Bleeding Tooth Fungus Facts
- Just its distinctive name serves as enough to make the remarkable Bleeding Tooth Fungus stand out. Not surprisingly, it also remains inedible. However, the astonishing fungus isn’t actually toxic.
- Furthermore, its inedibility stems from its extremely bitter taste. But no doubt its appearance plays a role in that, as well. In fact, that acridity even persists after the mushroom has been dried.
- Mycologist Howard James Banker first identified it in 1913. Later experts debated its classification. In addition to its sheer appearance, it remains notable for a somewhat different physical structure.
- Finally, despite its generally repugnant appearance, it does have its usefulness. It, and also related species, has value to those who extract dyes from mushrooms. In its case, these usually consist of blue, green, and beige.
Bleeding Tooth Fungus Physical Description
Most notably, only the emotional shock, and for some, revulsion, at the appearance of the Bleeding Tooth Fungus is large. The remarkable mushroom itself ranks as an average-sized specimen of its kind.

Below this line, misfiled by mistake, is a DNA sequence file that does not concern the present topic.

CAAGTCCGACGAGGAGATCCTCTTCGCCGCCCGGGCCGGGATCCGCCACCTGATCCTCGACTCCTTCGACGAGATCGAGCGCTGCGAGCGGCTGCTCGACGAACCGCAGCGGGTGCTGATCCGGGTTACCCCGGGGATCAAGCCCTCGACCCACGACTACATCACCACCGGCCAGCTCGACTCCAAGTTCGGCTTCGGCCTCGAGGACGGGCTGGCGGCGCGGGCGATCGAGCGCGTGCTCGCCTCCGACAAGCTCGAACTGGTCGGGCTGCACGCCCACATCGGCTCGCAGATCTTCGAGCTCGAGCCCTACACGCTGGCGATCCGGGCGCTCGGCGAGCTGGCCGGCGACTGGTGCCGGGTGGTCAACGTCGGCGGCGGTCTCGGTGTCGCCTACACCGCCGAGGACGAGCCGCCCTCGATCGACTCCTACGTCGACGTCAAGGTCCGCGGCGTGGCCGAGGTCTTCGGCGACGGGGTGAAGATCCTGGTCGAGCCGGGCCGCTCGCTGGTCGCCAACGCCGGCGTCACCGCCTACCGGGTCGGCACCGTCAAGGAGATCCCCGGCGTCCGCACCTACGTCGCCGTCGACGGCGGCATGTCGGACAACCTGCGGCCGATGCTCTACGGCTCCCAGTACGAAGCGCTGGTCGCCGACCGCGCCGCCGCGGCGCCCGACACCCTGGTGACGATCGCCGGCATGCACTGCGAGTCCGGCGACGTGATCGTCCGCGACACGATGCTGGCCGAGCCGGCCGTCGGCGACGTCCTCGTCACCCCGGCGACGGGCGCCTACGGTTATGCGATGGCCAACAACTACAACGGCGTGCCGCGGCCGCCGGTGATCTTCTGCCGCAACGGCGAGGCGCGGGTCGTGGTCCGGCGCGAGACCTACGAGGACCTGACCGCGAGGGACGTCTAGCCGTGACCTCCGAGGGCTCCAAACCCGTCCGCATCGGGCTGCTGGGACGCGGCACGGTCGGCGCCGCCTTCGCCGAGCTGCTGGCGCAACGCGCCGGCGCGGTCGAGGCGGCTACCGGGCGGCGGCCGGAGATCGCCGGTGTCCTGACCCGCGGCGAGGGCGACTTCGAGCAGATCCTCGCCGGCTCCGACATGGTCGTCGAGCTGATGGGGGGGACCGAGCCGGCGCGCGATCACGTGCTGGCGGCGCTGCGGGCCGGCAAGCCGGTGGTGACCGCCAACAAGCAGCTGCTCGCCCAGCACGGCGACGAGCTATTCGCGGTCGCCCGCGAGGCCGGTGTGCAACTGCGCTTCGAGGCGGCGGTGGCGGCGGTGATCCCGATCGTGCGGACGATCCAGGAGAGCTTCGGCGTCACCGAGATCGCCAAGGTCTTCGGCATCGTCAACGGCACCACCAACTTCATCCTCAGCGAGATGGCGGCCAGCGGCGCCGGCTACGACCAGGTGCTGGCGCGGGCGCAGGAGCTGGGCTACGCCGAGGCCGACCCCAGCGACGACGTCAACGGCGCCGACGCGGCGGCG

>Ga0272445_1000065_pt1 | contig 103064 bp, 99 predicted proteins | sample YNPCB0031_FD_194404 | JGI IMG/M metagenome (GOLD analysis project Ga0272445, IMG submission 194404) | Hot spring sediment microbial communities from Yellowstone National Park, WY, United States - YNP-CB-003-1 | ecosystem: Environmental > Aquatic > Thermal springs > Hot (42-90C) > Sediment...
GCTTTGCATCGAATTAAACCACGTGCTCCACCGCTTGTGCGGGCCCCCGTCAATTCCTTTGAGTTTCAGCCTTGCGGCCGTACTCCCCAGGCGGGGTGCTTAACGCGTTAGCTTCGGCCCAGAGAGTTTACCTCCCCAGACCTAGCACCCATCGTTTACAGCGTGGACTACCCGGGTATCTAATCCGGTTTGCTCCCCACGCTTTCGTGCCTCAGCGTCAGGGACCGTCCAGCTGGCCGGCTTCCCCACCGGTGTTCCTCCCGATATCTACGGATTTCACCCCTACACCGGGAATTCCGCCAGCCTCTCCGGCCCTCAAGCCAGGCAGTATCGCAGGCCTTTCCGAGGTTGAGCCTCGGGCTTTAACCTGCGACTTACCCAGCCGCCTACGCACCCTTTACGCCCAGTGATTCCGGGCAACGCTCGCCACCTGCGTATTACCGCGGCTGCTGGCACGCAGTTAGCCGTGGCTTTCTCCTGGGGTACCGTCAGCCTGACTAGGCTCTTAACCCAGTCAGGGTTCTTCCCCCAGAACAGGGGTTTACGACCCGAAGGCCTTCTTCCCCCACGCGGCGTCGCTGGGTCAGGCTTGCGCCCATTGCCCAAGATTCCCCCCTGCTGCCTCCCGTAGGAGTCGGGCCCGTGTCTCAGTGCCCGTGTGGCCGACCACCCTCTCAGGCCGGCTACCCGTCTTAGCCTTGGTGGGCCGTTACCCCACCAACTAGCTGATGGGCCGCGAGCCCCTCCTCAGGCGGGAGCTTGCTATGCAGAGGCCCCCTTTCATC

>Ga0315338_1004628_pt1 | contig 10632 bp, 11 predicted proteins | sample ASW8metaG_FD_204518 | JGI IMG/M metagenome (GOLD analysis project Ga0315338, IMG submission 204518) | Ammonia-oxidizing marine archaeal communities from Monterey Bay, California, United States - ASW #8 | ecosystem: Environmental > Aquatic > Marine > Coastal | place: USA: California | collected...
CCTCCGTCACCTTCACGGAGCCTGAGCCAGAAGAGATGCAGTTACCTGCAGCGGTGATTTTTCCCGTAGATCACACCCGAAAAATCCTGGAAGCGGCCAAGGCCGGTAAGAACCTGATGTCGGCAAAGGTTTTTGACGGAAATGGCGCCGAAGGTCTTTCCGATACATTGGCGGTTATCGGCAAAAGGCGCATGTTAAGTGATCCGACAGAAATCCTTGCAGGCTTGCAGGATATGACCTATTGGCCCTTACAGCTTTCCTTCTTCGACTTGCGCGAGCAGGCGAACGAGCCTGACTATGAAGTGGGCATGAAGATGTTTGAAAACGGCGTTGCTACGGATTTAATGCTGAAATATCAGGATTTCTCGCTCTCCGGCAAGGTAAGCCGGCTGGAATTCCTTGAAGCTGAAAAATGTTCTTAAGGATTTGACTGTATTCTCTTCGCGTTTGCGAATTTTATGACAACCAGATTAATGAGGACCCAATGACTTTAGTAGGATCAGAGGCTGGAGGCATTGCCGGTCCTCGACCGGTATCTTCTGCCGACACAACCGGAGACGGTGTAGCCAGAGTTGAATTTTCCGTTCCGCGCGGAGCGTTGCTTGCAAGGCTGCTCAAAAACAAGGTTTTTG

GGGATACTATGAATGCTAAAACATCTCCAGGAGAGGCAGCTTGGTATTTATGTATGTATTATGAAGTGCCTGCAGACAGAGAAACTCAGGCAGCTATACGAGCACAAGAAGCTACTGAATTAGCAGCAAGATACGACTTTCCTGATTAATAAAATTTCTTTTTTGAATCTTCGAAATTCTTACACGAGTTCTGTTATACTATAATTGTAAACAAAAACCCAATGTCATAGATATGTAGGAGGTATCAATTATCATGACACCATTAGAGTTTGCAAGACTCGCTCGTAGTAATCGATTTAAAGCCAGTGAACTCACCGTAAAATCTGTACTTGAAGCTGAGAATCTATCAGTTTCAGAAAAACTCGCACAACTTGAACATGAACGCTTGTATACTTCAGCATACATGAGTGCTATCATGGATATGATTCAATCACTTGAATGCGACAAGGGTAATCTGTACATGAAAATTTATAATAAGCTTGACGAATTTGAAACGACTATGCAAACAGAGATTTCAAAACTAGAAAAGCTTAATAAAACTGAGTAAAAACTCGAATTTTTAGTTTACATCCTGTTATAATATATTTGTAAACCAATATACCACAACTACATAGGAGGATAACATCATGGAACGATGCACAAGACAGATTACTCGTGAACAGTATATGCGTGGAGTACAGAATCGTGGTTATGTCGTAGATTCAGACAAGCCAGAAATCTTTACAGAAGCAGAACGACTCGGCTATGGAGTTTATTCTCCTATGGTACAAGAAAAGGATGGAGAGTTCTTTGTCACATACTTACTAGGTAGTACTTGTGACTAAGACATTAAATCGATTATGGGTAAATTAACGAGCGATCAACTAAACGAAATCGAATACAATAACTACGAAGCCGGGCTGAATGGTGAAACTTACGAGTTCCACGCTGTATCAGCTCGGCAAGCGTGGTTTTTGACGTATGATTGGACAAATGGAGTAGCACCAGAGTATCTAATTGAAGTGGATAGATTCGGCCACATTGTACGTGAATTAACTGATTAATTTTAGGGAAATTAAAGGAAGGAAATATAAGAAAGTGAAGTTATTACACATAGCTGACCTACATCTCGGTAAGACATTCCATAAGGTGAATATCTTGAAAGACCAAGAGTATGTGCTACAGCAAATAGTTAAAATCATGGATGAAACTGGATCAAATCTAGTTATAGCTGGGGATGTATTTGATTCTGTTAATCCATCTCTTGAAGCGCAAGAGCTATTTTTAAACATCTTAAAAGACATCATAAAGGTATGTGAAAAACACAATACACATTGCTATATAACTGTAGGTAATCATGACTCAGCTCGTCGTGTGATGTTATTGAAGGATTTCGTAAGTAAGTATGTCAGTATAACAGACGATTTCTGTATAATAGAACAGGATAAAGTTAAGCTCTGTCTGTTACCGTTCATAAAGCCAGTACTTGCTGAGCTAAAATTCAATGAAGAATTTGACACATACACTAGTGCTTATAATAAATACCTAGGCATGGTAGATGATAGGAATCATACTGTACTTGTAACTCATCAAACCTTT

Firstly, the body of the incredible fungus typically reaches heights of about 4.1 in (10.5 cm). At the top, a quite irregular shaped cap forms. This may be as much as 8 in (20 cm) across, but usually stays somewhat smaller.
In addition, this cap generally begins as an off-white color. However, as it ages, this changes. It then becomes light brown, with darker blotches. But inside, the flesh itself appears as a light brownish-pink.
Finally, though, one of its most extraordinary features is the viscous liquid young specimens exude when moist. This has a dark red pigment, producing the appearance of actually bleeding. This, therefore, serves as the source of the common name.
- Kingdom: Fungi
- Phylum: Ascomycota
- Class: Agaricomycetes
- Order: Thelephorales
- Family: Bankeraceae
- Genus: Hydnellum
- Species: H. peckii
Bleeding Tooth Fungus Distribution, Habitat, and Ecology
Remarkably, the awesome Bleeding Tooth Fungus has an extremely wide distribution. It appears to be most prevalent throughout the United States, in North America, however. There, its largest concentration grows in the Pacific Northwest.
Yet, it also appears across a wide swathe of Europe, though in scattered concentrations. But sadly, its numbers there seem to be dwindling in the central sections. Some believe increased pollution to be the culprit.
Wherever it grows, however, it prefers a specific habitat. It develops on the ground, almost exclusively under various types of conifers. This occurs due to the fact that it evolved a close relationship with such trees.
Further, it seems to have a distinct preference for either mountainous or sub-alpine habitats. Therein, it thrives best among mosses and accumulated piles of pine needles. It also typically develops under the shade of the canopy.